• Thu
  • Aug 28, 2014
  • Updated: 5:23pm

Mainland 'honey trap' may have snared general

PUBLISHED : Friday, 11 February, 2011, 12:00am
UPDATED : Friday, 11 February, 2011, 12:00am
 

Taiwan's arrest of an army major general for allegedly leaking top military secrets to Beijing took a dramatic turn yesterday after reports that he was the victim of a honey trap set by a female mainland spy.

Lo Hsien-che, 51, who became the highest-ranking Taiwanese officer ever detained - in what could be Taiwan's worst espionage case in 50 years - was said to have met the woman, described as a tall and beautiful, while he was stationed in Thailand between 2002 and 2005. Taiwanese media, said the fashionably dressed woman, in her early 30s, held an Australian passport and posed as an export-import trader who often travelled between Thailand and the United States.

Though he was already married, Lo fell in love with her and sometimes even travelled with her to the US, even after he returned to Taiwan. That eventually raised the suspicions of American intelligence authorities, who alerted Taipei about his romance, the media said.

Taiwanese media said Lo started leaking classified information to Beijing in 2004 and was paid on a case-by-case basis, sometimes receiving as much as US$1 million.

He was posted back to Taiwan in 2005 as the deputy director of international intelligence affairs, and continued to provide classified information to Beijing until his arrest on January 25, when he was head of the army's communications and electronic information.

Asked to clarify whether Lo had fallen prey to a honey trap, Wang Ming-ho, acting director of the Taiwanese defence ministry's political warfare department, said he could not answer because the case was ongoing.

However, he played down the damage caused by the leaks, saying that although Lo was head of the army's communications and electronic information, he would not have been able to obtain overall details of the Po Sheng project, a highly sensitive war operation and command network built with US help that is linked to the US Pacific Command.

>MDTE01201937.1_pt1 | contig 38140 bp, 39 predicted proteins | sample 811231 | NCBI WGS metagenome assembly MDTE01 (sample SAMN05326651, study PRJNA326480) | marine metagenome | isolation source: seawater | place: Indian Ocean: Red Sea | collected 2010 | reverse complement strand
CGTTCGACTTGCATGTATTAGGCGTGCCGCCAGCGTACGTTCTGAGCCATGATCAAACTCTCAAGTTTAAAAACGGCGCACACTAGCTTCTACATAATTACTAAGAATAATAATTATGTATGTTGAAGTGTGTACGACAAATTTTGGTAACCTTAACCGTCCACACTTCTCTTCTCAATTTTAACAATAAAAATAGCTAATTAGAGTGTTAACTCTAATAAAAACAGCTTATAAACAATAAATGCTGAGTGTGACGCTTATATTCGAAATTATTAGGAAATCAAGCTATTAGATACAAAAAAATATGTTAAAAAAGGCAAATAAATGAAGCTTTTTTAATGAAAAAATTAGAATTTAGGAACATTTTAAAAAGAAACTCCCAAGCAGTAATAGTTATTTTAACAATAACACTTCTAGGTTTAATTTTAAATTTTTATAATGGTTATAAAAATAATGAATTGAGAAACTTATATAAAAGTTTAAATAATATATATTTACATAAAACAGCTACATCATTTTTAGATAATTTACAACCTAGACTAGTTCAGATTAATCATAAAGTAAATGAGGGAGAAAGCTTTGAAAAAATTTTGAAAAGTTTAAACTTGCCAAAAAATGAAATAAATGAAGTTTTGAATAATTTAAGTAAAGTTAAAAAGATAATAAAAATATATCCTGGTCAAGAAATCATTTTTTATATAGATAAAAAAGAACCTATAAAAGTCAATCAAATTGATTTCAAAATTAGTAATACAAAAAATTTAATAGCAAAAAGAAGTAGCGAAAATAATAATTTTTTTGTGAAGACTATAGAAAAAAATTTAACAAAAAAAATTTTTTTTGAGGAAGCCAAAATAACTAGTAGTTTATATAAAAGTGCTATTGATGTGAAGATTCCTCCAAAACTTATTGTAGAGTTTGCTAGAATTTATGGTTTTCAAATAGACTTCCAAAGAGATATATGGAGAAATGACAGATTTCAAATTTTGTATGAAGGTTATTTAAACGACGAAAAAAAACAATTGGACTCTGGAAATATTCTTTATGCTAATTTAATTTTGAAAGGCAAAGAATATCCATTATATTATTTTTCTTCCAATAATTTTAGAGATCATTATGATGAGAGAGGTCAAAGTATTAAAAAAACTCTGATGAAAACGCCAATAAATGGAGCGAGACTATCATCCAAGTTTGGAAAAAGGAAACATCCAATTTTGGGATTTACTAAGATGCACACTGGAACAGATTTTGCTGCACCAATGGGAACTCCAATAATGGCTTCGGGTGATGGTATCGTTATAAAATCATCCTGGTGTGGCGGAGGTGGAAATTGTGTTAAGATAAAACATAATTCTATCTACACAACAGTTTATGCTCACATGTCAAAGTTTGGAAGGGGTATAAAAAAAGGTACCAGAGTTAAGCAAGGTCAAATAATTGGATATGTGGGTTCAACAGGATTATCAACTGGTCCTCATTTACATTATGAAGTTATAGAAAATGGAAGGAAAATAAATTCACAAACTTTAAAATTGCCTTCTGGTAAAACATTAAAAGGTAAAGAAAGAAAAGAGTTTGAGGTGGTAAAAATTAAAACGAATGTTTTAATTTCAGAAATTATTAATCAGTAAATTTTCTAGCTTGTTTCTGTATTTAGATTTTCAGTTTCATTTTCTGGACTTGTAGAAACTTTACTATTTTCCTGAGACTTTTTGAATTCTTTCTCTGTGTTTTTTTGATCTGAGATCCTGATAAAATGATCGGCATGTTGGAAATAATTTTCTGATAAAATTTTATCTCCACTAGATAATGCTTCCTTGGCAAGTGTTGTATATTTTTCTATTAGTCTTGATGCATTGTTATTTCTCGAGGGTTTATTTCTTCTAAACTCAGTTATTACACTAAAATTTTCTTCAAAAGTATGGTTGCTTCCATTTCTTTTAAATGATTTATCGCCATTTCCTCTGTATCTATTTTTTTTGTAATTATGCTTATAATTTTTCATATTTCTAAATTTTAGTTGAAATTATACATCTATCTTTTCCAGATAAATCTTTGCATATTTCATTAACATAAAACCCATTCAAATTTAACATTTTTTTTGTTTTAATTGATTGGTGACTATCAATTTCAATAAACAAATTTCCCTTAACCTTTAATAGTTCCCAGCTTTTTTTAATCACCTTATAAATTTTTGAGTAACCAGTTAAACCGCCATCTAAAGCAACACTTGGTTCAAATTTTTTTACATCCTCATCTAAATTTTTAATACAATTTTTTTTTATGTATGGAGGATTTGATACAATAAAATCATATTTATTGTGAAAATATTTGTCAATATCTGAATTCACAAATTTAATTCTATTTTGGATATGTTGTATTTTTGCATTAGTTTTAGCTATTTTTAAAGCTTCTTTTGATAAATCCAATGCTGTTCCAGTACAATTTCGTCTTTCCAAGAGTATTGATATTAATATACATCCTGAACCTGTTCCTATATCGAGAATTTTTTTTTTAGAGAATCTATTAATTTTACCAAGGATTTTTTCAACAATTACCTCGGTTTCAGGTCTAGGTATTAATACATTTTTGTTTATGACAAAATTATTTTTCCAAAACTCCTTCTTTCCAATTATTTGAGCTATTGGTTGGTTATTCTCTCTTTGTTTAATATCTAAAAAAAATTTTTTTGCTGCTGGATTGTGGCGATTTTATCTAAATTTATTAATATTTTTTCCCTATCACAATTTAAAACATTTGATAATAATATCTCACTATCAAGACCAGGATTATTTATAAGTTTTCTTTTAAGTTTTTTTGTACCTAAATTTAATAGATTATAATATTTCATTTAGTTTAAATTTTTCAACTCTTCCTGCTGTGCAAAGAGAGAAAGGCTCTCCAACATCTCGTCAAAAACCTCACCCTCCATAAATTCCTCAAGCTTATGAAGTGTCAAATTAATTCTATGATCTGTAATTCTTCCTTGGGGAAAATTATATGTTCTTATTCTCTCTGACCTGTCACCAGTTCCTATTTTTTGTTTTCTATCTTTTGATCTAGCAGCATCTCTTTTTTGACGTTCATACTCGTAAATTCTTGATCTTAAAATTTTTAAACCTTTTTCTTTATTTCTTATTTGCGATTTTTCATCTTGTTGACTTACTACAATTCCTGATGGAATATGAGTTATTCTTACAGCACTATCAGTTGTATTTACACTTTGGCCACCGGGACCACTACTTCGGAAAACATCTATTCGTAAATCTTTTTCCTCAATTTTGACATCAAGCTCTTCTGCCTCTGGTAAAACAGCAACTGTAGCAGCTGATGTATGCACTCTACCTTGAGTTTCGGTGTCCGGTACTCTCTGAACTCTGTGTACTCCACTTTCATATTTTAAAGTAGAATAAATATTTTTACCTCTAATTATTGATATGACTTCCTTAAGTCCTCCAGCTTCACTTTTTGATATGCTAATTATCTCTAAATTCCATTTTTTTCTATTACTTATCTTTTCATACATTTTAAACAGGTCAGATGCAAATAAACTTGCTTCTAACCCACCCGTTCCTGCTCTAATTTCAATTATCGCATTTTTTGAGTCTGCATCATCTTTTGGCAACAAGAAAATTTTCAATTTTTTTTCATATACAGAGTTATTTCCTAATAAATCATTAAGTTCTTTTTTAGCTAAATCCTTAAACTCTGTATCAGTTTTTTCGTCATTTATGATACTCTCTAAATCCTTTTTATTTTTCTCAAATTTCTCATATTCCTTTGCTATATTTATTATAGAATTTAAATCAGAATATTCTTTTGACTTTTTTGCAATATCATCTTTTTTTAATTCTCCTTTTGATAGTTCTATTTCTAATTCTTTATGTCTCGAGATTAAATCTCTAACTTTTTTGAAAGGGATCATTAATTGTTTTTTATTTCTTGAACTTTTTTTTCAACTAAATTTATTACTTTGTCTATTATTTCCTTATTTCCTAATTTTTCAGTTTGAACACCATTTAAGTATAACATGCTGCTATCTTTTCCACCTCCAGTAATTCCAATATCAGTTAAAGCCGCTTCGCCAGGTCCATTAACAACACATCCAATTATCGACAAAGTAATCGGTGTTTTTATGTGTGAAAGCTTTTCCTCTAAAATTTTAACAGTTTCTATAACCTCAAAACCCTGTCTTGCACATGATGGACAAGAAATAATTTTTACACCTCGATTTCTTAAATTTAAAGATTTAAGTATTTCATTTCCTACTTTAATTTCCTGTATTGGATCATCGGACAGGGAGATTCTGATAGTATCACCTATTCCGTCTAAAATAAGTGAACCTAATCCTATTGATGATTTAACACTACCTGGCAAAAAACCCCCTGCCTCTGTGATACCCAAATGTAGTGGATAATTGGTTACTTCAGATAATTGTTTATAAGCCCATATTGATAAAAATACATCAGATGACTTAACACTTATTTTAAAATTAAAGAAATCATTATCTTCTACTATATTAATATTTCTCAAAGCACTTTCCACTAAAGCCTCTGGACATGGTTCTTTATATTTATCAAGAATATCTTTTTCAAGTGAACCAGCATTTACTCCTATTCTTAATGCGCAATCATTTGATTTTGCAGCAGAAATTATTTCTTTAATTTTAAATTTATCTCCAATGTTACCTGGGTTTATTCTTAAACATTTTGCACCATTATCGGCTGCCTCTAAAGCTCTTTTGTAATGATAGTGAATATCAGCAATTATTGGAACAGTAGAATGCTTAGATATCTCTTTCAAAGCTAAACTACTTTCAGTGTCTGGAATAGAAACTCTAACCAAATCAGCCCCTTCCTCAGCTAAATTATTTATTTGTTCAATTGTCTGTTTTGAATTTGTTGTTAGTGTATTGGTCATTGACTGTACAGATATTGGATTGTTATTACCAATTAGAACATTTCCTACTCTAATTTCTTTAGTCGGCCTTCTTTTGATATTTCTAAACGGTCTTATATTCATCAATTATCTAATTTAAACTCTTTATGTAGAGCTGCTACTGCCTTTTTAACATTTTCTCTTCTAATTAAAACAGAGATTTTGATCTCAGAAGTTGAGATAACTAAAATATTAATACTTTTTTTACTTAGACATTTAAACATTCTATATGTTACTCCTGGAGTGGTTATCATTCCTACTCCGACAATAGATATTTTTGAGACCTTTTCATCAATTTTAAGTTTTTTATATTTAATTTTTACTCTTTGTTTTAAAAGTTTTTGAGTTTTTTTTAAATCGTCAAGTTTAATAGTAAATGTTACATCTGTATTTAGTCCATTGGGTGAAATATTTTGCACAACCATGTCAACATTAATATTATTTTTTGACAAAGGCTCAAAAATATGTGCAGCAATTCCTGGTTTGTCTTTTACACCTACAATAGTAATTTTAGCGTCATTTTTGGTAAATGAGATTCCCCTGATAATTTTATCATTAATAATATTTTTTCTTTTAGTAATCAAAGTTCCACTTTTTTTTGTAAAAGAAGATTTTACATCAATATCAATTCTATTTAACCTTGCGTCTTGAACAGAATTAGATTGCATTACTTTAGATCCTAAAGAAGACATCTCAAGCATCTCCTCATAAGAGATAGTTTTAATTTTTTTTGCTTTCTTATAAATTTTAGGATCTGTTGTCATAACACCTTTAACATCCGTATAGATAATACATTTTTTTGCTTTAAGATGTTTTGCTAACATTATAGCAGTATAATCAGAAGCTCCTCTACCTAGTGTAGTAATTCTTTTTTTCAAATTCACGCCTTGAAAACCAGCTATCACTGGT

'What he could obtain was merely bits and pieces, which would not create substantial security harm to us,' Wang said.

Wang said the military would give the case 'full scrutiny and adopt all remedies and corrective measures to uphold security'.

Retired military officers and other observers warned yesterday that the leaks might have harmed the military's command and communication systems.

'It might even affect the US,' said retired vice-admiral Lan Ning-li.

Defence expert Arthur Ding, secretary general of Taipei-based Chinese Council of Advanced Policy Studies, said: 'The US must now be worrying about the reliability of Taiwanese officers.'

Some legislators from the pro-independence opposition camp said that the fallout could affect Washington's future military support for Taiwan, including the sale of advanced F-16 C/D fighter jets to the island. Both the Pentagon and the US representative office in Taipei declined to comment.

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